At church service, Clinton calls for religious unity President attends service in Beijing, partly to show progress China has made

June 28, 1998|By Frank Langfitt | Frank Langfitt,SUN FOREIGN STAFF

BEIJING -- In a country where some are jailed for their beliefs, President Bill Clinton attended services this morning at Beijing's largest Protestant church where he called for religious unity around the globe, but did not criticize China's policies on religion.

"I believe our faith calls upon us to seek unity with people across the world, of different races and backgrounds and creeds," Clinton said in brief remarks at the Chongwenmen Protestant Church.

Quoting the Book of Acts, he continued: " 'God has made from one blood every nation to dwell on the surface of the earth.' I believe that is true. Therefore, I believe that Chinese and Americans are brothers and sisters as children of God."

Human rights activists and religious leaders have been deeply critical of China's policy toward religion. While many here can worship with relative freedom, Chinese leaders require all places of worship to register with the government and submit to official control.

The reason has mostly to do with the Communist Party's fear of a rival power base. Although enforcement of religious laws vary widely from city to city, Chinese officials have jailed priests and bishops who refuse to cooperate and knocked down the houses of people who hold unsanctioned services in their homes.

Clinton went to the church, in part, to show Americans a popular parish where hundreds of Chinese worship every Sunday using the same liturgy as Christians around the world.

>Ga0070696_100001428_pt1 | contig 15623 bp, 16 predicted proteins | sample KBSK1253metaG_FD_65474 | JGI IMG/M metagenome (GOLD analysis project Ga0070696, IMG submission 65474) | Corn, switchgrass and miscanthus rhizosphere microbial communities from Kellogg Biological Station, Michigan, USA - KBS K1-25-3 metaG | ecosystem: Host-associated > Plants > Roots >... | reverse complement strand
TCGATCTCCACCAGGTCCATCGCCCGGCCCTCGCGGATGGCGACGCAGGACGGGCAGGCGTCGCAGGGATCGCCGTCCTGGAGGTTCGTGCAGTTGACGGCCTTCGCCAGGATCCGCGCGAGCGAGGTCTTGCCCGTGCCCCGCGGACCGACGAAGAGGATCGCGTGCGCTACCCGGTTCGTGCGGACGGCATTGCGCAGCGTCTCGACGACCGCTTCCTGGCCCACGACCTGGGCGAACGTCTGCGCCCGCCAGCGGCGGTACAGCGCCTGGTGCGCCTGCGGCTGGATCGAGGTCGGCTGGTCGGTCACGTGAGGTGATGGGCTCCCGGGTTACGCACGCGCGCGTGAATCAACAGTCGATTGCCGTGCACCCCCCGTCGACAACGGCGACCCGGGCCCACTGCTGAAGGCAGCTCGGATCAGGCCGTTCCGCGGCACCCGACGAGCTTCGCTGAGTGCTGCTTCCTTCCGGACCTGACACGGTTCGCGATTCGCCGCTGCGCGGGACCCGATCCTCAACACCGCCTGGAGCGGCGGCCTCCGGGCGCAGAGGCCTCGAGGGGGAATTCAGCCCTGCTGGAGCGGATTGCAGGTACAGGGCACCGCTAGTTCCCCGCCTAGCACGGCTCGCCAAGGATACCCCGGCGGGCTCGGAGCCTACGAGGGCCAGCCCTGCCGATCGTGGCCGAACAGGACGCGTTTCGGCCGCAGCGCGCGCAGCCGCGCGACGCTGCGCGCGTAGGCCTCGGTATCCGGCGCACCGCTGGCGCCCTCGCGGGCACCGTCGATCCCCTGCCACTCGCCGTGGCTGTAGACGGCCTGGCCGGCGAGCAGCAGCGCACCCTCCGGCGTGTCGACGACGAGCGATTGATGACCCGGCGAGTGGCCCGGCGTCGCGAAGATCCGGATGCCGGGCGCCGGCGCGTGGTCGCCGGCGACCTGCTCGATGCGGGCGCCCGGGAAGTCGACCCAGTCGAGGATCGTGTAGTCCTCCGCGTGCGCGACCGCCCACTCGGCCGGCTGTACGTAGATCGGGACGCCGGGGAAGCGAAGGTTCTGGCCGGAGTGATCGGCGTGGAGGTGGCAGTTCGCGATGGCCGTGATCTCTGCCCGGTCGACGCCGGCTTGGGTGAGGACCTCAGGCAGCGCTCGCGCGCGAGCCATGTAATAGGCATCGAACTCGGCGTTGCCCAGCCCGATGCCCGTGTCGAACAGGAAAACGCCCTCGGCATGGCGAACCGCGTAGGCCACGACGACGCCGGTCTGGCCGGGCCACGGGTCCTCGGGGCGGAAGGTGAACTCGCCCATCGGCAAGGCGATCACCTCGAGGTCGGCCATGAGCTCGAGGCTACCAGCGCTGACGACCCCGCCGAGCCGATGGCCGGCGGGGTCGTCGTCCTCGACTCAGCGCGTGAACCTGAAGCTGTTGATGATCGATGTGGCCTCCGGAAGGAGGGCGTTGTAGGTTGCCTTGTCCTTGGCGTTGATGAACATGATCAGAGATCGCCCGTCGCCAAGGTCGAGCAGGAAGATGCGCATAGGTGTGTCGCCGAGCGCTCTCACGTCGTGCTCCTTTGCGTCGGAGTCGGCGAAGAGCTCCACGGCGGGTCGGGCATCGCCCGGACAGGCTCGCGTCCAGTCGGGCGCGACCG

The visit to the church was part of a broader strategy during Clinton's nine-day visit here to highlight some of the progress China has made in recent years in areas of key concern to Americans.

Some of the events are designed to build support for Clinton's policy of warmer relations with China, which has left many in the United States uneasy because of China's poor human rights record.

In Xian, Clinton visited one of the many villages that have held local elections. Clinton's wife, Hillary, and Secretary of State Madeleine Albright will carry on the call for religious freedom Wednesday when they visit the Ohel Rachel Synagogue in Shanghai. It was a haven for persecuted Jews during World War II.

The Chongwenmen church, inside a gray brick courtyard along one of the city's thousands of narrow alleys, or "'hutongs," was built in 1870 but was used as a middle school during the Cultural Revolution (1966-1976) when the government closed places of worship.

Later in the day, Clinton was to visit a section of the Great Wall about an hour and a half north of Beijing, as well as the Forbidden City, the sprawling home to 24 emperors that lies in the center of China's capital.

The president was presented with a Bible written in Chinese and English, as well as a cassette of hymns. "We are a long way from home but we felt very much at home with you at this church," the president said.

He said he was encouraged by the "growth of the practice of our faith in China."

Pub Date: 6/28/98

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